By Geoff Robertson
Anyone who composts knows that if you mound up leaves, animal bedding and food scraps, you end up with a big, hot pile of compost. While most people see the nutrient-dense material as the finished product for fields and gardens, Brian Jerose also sees renewable energy and a cleaner Lake Champlain.
President and co-founder of Agrilab Technologies, Jerose is a compost consultant and innovator who pioneered energy recovery from compost, building one of the first compost aeration and heat recovery systems in the U.S. at Terry and Joanne Magnan’s farm, Diamond Hill Custom Heifers, in Enosburg Falls, Vt., in 2004.
“The French and Chinese had used methods to recover heat from compost piles,” said Jerose. “We created a negative aeration system that actively pulls vapors out of the compost and draws heat up through a hot water loop. That hot water can then used for radiant heat, wash water or to heat a barn or greenhouse.”
Compost as renewable energy
Encouraged that the Magnan farm not only cut down on energy costs, but also reduced labor and operating costs and significantly sped up the composting process, Jerose and his late business partner, Joshua Nelson, founded Agrilab Technologies.
“Traditional methods of composting are labor intensive and therefore expensive,” said Jerose. “Someone has to drive the tractor to turn the compost, which requires fuel and maintenance, and it’s often too cold during the winter months for the pile to generate adequate heat so the whole process slows down.”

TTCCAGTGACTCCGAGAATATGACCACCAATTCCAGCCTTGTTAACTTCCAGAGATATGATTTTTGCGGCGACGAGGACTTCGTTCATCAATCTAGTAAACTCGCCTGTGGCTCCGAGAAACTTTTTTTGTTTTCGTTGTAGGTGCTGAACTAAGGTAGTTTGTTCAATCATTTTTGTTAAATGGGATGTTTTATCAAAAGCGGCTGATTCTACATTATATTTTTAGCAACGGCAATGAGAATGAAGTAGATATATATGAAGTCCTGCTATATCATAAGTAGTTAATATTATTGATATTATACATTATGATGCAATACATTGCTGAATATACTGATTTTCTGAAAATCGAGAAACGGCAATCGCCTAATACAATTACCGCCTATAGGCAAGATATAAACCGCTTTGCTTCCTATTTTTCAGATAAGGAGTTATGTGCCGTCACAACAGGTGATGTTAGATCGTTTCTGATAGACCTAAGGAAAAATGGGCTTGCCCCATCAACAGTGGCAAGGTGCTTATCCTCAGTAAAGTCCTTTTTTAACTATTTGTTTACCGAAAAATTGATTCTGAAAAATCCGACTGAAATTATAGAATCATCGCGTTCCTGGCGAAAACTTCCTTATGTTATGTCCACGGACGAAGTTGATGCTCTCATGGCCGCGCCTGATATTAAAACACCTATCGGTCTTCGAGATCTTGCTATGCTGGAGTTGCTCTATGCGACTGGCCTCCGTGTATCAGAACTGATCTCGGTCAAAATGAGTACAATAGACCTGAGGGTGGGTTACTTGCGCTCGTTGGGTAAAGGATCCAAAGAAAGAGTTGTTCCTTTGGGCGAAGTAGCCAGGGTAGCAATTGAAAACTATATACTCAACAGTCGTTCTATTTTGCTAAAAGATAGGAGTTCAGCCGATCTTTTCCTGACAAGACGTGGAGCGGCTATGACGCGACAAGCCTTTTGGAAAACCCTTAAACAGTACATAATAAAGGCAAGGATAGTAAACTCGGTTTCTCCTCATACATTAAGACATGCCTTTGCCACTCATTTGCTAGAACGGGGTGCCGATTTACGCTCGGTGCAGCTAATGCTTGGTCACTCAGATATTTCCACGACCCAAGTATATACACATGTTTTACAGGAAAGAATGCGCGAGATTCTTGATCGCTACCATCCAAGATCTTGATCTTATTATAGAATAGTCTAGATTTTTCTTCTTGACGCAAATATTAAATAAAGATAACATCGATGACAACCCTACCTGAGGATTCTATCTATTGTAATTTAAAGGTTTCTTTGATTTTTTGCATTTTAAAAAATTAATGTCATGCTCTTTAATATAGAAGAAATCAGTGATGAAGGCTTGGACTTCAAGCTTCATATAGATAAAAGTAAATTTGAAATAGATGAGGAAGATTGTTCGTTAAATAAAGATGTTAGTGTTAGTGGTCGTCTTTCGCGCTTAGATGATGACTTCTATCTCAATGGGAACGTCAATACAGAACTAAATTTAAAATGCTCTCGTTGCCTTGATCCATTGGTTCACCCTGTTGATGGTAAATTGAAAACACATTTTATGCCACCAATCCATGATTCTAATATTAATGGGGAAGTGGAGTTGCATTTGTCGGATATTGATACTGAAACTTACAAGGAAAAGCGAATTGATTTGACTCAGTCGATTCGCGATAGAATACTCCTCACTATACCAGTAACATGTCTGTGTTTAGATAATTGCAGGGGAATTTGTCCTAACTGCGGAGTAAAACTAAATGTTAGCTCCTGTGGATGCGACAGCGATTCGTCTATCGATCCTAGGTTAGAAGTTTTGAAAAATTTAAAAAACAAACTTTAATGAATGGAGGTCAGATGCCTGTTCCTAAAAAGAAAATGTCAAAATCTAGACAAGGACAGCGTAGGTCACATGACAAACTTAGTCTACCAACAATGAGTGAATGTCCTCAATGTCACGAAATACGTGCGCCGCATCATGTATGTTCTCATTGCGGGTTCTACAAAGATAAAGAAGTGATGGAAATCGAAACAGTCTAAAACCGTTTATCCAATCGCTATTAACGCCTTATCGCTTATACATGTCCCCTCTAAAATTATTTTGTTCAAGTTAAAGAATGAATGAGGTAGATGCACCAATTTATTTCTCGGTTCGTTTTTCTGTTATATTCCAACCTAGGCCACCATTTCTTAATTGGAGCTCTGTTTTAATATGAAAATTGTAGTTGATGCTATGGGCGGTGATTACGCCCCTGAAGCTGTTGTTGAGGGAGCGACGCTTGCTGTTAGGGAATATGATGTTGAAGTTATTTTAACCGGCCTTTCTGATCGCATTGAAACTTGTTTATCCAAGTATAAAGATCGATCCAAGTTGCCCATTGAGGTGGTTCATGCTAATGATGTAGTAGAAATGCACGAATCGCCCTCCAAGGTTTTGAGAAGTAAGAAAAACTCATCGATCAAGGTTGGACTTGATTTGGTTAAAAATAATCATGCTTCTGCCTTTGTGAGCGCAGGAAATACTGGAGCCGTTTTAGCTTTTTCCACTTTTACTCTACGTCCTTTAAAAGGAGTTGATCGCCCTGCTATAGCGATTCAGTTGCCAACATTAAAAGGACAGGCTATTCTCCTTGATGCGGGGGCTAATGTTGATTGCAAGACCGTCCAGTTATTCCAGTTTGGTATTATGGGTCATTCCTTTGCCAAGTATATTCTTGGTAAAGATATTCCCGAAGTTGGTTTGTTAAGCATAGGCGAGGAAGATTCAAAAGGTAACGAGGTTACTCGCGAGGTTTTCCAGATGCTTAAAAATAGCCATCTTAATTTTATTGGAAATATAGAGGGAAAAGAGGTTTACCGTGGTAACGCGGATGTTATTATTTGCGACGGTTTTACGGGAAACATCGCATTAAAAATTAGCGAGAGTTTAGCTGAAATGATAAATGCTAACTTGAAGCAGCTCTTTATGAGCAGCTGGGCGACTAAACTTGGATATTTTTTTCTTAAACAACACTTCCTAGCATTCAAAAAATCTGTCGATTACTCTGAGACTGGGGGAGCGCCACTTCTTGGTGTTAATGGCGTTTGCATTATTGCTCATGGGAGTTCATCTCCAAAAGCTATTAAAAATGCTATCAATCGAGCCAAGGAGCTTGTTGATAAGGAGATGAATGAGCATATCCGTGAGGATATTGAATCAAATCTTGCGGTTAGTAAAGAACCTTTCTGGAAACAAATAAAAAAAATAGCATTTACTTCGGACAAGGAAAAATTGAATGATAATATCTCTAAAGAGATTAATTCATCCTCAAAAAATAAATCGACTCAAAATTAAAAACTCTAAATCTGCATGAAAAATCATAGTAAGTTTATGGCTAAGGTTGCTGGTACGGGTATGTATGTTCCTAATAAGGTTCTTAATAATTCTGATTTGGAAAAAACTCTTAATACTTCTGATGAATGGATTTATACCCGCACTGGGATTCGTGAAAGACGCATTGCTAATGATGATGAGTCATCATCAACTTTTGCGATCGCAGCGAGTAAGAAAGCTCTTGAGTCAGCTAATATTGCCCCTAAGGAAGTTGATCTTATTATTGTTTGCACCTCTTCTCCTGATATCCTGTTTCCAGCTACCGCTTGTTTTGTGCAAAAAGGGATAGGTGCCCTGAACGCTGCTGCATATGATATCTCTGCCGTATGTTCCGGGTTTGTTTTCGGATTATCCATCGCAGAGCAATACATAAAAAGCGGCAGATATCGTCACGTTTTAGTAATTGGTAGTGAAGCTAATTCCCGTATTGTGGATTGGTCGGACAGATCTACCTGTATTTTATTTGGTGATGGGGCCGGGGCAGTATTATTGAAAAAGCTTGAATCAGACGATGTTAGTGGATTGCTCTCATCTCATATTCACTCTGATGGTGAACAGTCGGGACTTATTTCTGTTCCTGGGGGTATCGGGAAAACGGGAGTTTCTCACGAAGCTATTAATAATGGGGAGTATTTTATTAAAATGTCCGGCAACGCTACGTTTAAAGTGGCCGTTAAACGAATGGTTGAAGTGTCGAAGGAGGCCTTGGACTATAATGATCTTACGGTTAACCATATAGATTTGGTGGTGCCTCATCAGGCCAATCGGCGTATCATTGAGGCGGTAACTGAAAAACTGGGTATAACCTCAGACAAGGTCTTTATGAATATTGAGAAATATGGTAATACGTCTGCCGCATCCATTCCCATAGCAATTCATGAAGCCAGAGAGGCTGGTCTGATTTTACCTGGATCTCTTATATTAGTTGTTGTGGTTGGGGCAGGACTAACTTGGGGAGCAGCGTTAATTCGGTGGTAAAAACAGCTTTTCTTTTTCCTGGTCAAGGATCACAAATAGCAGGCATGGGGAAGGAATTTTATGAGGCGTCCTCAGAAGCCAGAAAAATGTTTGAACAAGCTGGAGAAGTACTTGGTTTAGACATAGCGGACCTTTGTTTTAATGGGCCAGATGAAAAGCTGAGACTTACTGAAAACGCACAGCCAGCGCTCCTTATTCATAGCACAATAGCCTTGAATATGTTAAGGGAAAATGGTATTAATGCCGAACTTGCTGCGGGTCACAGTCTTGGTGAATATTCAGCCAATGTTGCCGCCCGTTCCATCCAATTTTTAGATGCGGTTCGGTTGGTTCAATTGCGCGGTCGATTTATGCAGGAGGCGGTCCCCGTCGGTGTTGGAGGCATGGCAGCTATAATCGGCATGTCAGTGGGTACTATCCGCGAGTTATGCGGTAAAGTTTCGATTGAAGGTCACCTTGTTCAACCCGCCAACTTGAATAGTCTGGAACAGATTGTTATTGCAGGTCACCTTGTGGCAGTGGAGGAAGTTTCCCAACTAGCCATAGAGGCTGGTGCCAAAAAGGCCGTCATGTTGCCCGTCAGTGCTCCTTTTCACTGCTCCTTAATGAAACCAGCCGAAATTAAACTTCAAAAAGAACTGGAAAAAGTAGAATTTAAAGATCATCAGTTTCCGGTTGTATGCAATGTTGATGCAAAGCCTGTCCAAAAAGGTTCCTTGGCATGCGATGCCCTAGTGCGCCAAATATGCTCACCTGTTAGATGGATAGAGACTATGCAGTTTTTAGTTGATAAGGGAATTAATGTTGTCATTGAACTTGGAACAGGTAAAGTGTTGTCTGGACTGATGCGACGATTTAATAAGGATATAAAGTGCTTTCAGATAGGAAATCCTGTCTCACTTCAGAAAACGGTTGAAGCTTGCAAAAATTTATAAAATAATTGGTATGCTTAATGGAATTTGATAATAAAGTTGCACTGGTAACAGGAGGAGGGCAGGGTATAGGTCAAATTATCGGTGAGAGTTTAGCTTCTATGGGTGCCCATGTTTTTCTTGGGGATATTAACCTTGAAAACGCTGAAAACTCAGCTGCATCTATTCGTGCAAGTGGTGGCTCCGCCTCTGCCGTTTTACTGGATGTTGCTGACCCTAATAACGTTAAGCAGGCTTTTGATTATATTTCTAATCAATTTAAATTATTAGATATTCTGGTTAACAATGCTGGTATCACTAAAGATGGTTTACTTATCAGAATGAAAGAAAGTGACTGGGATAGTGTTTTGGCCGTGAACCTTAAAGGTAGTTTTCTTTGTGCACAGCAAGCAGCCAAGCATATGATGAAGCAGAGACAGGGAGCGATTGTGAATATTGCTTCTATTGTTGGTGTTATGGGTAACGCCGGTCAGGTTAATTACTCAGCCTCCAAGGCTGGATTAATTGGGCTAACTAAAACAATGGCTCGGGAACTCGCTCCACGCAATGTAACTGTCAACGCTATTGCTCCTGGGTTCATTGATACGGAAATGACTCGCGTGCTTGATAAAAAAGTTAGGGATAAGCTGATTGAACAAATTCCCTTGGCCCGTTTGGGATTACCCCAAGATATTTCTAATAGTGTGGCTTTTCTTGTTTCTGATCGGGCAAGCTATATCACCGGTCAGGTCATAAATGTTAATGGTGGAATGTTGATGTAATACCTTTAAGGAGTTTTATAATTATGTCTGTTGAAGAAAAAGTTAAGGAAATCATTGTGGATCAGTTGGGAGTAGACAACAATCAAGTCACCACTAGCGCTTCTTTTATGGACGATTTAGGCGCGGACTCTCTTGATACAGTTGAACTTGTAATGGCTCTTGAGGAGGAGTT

Jerose and Nelson believed their system could solve those problems, and return real savings to the farms in the form of renewable energy.
The newly formed company was still in start-up mode when Nelson passed away unexpectedly in 2012.
“Josh was the entrepreneur. I was the tech,” said Jerose. “It was a huge loss to the business, and to me personally.”
Jerose buckled down on building a new team, tackling research and development over the next few years and attempting to take on the sales, marketing and innovation roles Nelson had left behind.
“Farmers were our first customer,” said Jerose. “But flux in the dairy and livestock community made business planning difficult. I knew there was an opportunity, but was not sure which direction to take the company.”
Jerose, along with engineer Jason McCune-Sanders and others, focused on developing lean, efficient modular composting systems and expanded his sales pitch to municipal and big facility composting producers.
“The rural challenge is uncertainty in the marketplace, especially dairy. The urban challenge is decentralized facilities,” said Jerose. “As cities and other communities begin to talk about mandatory composting, they are going to need infrastructure and our modular systems will let them scale over time.”
Agrilab has installed units at locations ranging from the Boston urban greenhouse at the Mattapan Ecovation Center and Public Works Composting Facility to the Foster Brothers Farms/VT Natural Ag Products in Middlebury, Vt. – now one of the largest manure-based compost companies in the Northeast.
“The Fosters’ site is a shining example of return on investment,” Jerose said.
Active composting time for aerated batches has been reduced by 50 percent from four or five months down to two at the farm, with annual labor savings of $7,350 and energy savings of $17,205 per year, he said.
Composting to clean up Lake Champlain
After 15 years developing and building Agrilab’s negative aeration composting systems, Jerose identified yet another problem his technology might help to solve—phosphorus pollution.